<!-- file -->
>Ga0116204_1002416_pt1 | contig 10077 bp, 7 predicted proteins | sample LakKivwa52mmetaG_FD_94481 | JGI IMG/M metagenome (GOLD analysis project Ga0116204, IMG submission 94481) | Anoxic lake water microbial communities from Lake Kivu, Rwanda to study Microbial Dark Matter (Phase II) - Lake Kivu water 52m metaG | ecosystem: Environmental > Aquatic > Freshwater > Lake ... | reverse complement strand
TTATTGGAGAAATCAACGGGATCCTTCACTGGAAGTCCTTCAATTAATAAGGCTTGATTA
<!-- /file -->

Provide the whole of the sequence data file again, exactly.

>Ga0116204_1002416_pt1 | contig 10077 bp, 7 predicted proteins | sample LakKivwa52mmetaG_FD_94481 | JGI IMG/M metagenome (GOLD analysis project Ga0116204, IMG submission 94481) | Anoxic lake water microbial communities from Lake Kivu, Rwanda to study Microbial Dark Matter (Phase II) - Lake Kivu water 52m metaG | ecosystem: Environmental > Aquatic > Freshwater > Lake ... | reverse complement strand
TTATTGGAGAAATCAACGGGATCCTTCACTGGAAGTCCTTCAATTAATAAGGCTTGATTA